As a further ad hoc analysis to investigate if the change of acne from one day to another was more closely associated to testosterone, another correlation analysis was performed. In this analysis, an acne change value was tested for correlation to standardized testosterone the same day. The acne change value was calculated by subtracting the number of acne lesions of the preceding day from the current day’s value. Hence, if a specific day had an acne number of 2 and the number was 3 the day before, the acne change value would be −1 (2, 3).
Of the 50 males who initially signed up for the study, 40 had at least one acne lesion during the 120-day period, 8 were excluded from the analyses because they did not report any acne lesions, and 2 did not complete the study. The mean age of the 40 participating males was 31.46 with a standard deviation of 6.983 years. None of the potential confounders significantly affected standardized acne (n = 4560; sexual intercourse, P = 0.454; masturbation, P = 0.783; training, P = 0.622; disease, P = 0.072).
In the main analysis—without confounder control—there was a statistically significant correlation between the standardized number of acne lesions and salivary testosterone levels (n = 4602, r = 0.031, P = 0.034). As seen in Table 1, standardized acne increased with standardized testosterone to a value of 2 on the latter, to subsequently decrease, indicating a non-monotonic relation.
There was no significant correlation between the number of acne lesions and the salivary testosterone levels recorded the day before (n = 4566, r = 0.026, P = 0.082), 2 days before (n = 4532, r = 0.003, P = 0.865), 3 days before (n = 4497, r = −0.006, P = 0.673), 4 days before (n = 4460, r = 0.022, P = 0.143), or 1 day after (n = 4563, r = 0.022, P = 0.129).
No significant correlations were found between acne change (difference between the acne number a specific day and the day before) and standardized testosterone (n = 3909, r = −0.004, P = 0.794).
By analyzing the salivary testosterone concentrations in male subjects and comparing them to self-reported acne lesions, we found that variations in day to day testosterone levels were associated with acne variations, but the correlation was very low (r = 0.031). However, this low r-value means that salivary testosterone explained merely 0.1% of the variation in acne numbers, making the association clinically insignificant.
Because acne vulgaris is a multifactorial disease, there are many potential reasons as to why testosterone levels had a slight effect on acne variations. Androgens have been shown to stimulate DNA-synthesis in the epidermis by impairing the barrier function of the skin, which results in epidermal hyperplasia and follicular hyperkeratosis (14). This as well as other factors covered in the introduction section are likely to contribute.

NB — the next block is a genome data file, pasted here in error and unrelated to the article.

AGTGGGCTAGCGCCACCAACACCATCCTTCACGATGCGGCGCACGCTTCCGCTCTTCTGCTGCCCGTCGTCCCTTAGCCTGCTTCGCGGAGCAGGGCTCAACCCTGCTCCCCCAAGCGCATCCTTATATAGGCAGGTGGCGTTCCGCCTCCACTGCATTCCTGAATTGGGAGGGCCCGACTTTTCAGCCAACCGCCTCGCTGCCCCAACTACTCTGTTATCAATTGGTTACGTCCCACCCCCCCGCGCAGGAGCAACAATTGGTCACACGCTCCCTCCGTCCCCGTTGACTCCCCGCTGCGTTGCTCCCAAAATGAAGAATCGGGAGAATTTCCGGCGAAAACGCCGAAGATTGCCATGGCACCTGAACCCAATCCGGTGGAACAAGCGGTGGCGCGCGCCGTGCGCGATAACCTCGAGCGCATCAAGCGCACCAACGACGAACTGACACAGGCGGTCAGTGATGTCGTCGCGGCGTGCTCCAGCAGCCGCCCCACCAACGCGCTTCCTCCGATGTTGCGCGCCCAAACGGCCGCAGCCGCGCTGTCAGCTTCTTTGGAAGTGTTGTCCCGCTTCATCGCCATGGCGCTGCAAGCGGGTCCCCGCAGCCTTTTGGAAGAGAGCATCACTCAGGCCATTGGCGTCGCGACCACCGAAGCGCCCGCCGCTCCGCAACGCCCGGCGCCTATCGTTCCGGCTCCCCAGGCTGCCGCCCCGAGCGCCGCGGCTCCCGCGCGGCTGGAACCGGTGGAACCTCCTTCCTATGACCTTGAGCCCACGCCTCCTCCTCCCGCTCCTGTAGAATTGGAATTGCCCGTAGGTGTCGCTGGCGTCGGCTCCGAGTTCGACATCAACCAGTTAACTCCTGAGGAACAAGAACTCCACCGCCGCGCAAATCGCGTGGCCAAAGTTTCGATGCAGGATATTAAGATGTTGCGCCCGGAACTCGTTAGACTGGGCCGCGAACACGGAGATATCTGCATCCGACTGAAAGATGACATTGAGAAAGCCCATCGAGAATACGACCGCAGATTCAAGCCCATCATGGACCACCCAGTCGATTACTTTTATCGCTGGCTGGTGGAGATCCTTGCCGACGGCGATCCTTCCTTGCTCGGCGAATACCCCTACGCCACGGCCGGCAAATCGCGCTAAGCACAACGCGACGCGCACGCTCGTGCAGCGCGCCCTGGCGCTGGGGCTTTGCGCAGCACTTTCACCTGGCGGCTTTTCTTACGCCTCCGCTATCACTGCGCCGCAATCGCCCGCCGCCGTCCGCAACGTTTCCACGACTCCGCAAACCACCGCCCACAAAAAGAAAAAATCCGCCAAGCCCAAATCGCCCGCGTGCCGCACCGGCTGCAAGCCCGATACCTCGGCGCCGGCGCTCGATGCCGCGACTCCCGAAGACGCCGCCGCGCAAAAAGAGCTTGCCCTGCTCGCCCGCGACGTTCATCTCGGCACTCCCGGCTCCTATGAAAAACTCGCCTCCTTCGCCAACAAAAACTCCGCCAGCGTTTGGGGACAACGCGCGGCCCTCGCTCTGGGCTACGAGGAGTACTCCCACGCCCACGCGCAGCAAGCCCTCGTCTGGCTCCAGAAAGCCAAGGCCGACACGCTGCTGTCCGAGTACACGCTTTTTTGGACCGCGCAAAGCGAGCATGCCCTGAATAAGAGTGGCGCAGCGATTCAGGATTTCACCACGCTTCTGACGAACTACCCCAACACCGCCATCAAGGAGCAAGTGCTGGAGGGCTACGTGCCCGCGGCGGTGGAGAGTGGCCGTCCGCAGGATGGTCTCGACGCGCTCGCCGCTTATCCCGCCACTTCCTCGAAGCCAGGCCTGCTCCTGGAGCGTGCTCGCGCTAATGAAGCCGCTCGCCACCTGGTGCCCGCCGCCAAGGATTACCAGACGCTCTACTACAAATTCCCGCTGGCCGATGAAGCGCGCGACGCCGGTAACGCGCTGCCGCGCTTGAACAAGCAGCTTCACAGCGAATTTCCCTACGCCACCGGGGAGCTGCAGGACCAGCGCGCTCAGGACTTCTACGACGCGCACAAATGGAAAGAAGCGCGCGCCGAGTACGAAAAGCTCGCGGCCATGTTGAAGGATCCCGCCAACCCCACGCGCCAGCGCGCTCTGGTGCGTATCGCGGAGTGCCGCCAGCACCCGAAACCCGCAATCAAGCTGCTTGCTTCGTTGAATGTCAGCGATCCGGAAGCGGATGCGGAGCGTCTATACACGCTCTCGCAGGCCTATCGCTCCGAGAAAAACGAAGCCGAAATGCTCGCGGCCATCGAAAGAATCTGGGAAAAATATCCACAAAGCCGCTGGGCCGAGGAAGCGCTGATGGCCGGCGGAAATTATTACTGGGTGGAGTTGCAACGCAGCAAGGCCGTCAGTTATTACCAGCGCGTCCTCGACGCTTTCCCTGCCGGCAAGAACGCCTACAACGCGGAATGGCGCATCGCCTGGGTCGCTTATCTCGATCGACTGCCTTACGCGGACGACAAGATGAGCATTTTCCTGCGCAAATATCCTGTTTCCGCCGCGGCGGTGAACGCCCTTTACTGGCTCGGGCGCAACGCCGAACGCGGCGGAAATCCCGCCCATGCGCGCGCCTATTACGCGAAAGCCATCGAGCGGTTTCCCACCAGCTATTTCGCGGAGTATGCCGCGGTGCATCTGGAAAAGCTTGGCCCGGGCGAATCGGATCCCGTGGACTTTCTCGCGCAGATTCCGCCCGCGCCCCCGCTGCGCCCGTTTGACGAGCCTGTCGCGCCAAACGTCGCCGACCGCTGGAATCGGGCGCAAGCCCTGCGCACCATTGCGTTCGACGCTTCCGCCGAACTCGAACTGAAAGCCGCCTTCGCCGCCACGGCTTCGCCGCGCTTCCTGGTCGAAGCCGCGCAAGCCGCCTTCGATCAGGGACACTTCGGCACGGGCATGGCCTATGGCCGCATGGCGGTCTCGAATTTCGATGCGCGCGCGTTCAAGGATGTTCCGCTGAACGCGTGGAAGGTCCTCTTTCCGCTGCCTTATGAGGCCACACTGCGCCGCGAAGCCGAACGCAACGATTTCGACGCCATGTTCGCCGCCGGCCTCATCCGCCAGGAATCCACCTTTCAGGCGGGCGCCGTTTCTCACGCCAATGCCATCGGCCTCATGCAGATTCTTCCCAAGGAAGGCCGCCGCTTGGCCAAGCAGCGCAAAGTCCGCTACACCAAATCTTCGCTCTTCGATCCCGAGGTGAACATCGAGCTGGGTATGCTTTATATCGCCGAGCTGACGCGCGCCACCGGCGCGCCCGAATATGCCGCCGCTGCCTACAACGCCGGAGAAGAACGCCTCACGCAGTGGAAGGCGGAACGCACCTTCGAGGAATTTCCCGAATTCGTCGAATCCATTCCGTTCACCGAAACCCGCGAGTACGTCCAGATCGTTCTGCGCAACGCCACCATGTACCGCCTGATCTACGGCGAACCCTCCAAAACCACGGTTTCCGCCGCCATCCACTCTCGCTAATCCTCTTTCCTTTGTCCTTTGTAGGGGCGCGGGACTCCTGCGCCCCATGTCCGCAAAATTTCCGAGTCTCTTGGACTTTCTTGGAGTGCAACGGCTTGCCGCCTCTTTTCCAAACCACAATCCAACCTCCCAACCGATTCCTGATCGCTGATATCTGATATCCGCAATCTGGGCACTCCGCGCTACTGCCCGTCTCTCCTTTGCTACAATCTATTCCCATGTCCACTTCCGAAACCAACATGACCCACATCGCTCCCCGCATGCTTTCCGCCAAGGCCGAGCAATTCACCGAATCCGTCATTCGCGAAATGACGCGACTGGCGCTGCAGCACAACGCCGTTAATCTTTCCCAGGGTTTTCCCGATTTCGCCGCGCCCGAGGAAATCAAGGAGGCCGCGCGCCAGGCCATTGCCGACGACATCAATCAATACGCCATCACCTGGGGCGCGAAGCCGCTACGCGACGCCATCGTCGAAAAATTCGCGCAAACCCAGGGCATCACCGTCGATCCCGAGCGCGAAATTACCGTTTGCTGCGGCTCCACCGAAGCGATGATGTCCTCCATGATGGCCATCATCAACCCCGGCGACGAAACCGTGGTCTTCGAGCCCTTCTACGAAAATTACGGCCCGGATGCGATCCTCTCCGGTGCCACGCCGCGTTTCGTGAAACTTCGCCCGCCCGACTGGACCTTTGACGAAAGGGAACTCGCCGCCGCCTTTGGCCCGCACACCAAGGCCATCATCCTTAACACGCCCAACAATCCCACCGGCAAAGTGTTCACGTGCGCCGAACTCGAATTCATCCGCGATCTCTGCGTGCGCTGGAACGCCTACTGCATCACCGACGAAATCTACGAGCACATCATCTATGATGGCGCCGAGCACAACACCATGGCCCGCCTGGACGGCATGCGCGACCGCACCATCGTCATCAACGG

One possible explanation to the weak association is that fluctuations in circulating testosterone may not significantly affect the local hormone concentration in the skin. Studies have shown that the skin, as well as the sebaceous glands, has the ability to produce and metabolize androgens, which could abate the association between salivary testosterone and acne. Dehydroepiandrosterone (DHEA) sulfate is the major adrenal precursor for more potent androgens, including testosterone and dihydrotestosterone. All enzymes necessary for the conversion of cholesterols to steroids, DHEA sulfate, and DHEA are locally present in the skin, and the enzymes required for converting DHEA to androstenedione and testosterone have been localized to the sebaceous gland (15). Although androgens seem to have a role in acne pathogenesis, it is uncertain whether the cause is circulating androgens or androgens produced locally in the skin, or a combination of both (3).
Another explanation to the relatively weak correlation coefficient could be that males respond differently to androgen fluctuations, with responders and non-responders. In that case, a potential association could be lost, especially if non- responders were more common than responders. It is worth considering that many men do not have acne, despite having relatively high levels of androgens compared with women. This could also suggest a gender difference in the hormonal aspects of acne pathogenesis. In addition, many individuals with high sebum production do not develop acne (4).